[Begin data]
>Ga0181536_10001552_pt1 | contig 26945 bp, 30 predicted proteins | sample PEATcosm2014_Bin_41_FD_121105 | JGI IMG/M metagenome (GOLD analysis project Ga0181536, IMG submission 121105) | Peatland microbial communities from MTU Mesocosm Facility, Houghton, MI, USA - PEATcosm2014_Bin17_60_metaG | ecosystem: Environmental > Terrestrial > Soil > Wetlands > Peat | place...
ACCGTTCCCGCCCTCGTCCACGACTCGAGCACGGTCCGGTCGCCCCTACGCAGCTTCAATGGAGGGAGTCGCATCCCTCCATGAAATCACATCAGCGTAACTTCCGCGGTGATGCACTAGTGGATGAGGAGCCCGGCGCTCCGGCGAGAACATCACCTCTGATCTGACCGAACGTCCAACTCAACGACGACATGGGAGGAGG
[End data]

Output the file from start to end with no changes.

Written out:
>Ga0181536_10001552_pt1 | contig 26945 bp, 30 predicted proteins | sample PEATcosm2014_Bin_41_FD_121105 | JGI IMG/M metagenome (GOLD analysis project Ga0181536, IMG submission 121105) | Peatland microbial communities from MTU Mesocosm Facility, Houghton, MI, USA - PEATcosm2014_Bin17_60_metaG | ecosystem: Environmental > Terrestrial > Soil > Wetlands > Peat | place...
ACCGTTCCCGCCCTCGTCCACGACTCGAGCACGGTCCGGTCGCCCCTACGCAGCTTCAATGGAGGGAGTCGCATCCCTCCATGAAATCACATCAGCGTAACTTCCGCGGTGATGCACTAGTGGATGAGGAGCCCGGCGCTCCGGCGAGAACATCACCTCTGATCTGACCGAACGTCCAACTCAACGACGACATGGGAGGAGG